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Pink Ribbon Diaries: Given six months, Elnora Cole still fighting

By Shavonne Potts
spotts@salisburypost.com

Dear Diary,
The doctors say I’m going to die. …
I’ll pray for a second opinion.
When Elnora Cole was diagnosed with breast cancer, doctors gave her six months to live.
That was three years ago.
Cole, 67, of Spencer, found a lump in her breast in 2002. But she did not go to the doctor.
“I worked until I couldn’t work anymore,” she said.
She felt she had to. Cole became the sole provider for her only son, Tyrone, after her husband, John, died in 2002.
Cole, who grew up in Cleveland where most people remember her as Elnora Ellis, worked as a caregiver and worked through her illness.
Meanwhile, the cancer spread, consuming her breast until it was gone.
Dr. Greg Mitro, a Salisbury oncologist who does not treat Cole, explained how that happens.
“It grows through the skin and opens like an ulcer,” he said of the tumor.
The breast tissue starts dying off and the breast almost disappears, Mitro said.
“It is called auto-amputation of the breast,” he said.
Cole’s family didn’t know how sick she was until her son made her go to the doctor.
He noticed his mother kept coughing a lot. She insisted it was allergies.
“I knew it was something worse,” Tyrone said.
When Cole finally went to the doctor, she was told what she already knew ó she had breast cancer and it had spread to her lungs.
The cancer was causing the coughing fits.
Cole’s doctors told her the cancer was so advanced they could not make any promises of survival.
She didn’t need their promises.
“I told them, ‘You don’t know the man I know,’ ” she said.
Cole relies heavily on her faith in God and attributes her survival to him.
“Her doctor said to me ‘It would be a miracle if she lived past six months,’ ” Tyrone said.
When Cole went back to the doctor after six months, the doctor was surprised to see her.
“She said, ‘I didn’t think you would be here,’ ” Cole said.
She’s not bothered by doctors who don’t give her much hope. She has enough of her own.
“I don’t think too much about that,” she said. “I’m just made of what the Lord made me.”
Tyrone, 29, takes his mother to her appointments and makes sure she takes all of her medicines.
“It helped me grow up fast and made me more responsible,” he said.
One day after coming home from treatment, Cole didn’t “look right,” her son said.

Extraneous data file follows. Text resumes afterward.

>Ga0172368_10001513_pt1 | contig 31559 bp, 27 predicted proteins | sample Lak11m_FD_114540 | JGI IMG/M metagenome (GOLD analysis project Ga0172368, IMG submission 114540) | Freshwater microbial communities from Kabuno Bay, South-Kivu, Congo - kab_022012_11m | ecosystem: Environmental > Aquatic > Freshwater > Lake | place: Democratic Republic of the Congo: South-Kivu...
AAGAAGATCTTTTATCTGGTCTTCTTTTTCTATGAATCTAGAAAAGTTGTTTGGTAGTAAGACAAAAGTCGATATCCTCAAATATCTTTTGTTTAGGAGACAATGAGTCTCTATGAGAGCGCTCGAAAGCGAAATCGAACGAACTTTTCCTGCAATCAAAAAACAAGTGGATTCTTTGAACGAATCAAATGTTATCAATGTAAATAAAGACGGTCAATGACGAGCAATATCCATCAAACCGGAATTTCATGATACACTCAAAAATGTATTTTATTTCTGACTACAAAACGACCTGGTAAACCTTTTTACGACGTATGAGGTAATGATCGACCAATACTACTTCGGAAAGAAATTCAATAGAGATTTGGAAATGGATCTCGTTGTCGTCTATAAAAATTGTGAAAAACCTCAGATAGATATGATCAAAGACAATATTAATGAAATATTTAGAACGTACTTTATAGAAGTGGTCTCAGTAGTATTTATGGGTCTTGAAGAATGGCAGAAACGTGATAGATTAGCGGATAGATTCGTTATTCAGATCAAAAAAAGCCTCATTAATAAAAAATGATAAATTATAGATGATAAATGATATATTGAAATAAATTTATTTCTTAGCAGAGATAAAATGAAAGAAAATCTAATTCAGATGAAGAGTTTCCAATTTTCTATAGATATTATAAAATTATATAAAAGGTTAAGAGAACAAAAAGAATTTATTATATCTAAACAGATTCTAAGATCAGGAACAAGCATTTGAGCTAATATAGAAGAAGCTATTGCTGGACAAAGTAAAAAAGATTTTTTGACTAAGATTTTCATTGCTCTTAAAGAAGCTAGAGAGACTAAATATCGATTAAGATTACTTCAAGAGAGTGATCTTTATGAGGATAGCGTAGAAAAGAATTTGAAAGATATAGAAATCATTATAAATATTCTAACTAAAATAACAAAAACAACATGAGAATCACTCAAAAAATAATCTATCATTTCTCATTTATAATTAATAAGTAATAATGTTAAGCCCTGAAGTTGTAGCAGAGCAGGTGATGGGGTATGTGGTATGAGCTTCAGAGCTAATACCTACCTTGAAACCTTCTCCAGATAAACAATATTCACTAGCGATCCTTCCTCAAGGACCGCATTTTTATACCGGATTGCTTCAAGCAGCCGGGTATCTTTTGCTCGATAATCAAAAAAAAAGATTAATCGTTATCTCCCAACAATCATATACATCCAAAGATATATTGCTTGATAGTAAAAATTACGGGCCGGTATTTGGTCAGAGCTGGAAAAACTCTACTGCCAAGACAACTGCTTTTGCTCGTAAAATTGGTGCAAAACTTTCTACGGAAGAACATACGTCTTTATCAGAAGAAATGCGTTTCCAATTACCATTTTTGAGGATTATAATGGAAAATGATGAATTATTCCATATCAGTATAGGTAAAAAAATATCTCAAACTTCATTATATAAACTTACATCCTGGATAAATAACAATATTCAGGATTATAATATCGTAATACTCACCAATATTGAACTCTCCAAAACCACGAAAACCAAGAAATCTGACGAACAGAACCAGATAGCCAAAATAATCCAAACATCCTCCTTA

He asked Cole if she felt OK. He wasn’t convinced that she did and returned with her to the hospital.
Cole was having speech problems. She began slurring her words and forgetting things.
The cancer had spread to Cole’s brain. Her doctors believe the cancer caused her to have a mini stroke.
“Sometimes, my thoughts won’t come,” she said.
Cole is used to doing things for herself and still tries to do all of the housework. That doesn’t always go well. She gets confused sometimes.
Her doctor suggested she do word searches to keep her mind sharp. She completes those puzzles every day.
Sometimes she gets down and is sometimes physically tired.
“I remind myself I can’t give up,” Cole said. “God has brought me this far.”
Most of the time, she’s in no pain from the chemotherapy and radiation treatments.
She also takes a few medications each day. A nurse comes to her home a couple of times each week to re-dress her chest area and check her blood pressure and, sometimes, draws blood.
Cole said she doesn’t have much of an appetite. She feels as though it’s related to the chemotherapy.
She just doesn’t want to eat sometimes, she said.
She drinks meal replacement shakes, though she says none of them are particularly good.
“Sometimes she can’t taste it,” Tyrone said.
When Cole does eat a meal, she tries to make a good one.
Cole has a history of cancer in her family. Her mother also had breast cancer. Cole’s brother died of prostate cancer several years ago.
She said she could just give up and die, but she won’t.
“I don’t want to leave my son by himself,” she said.
 

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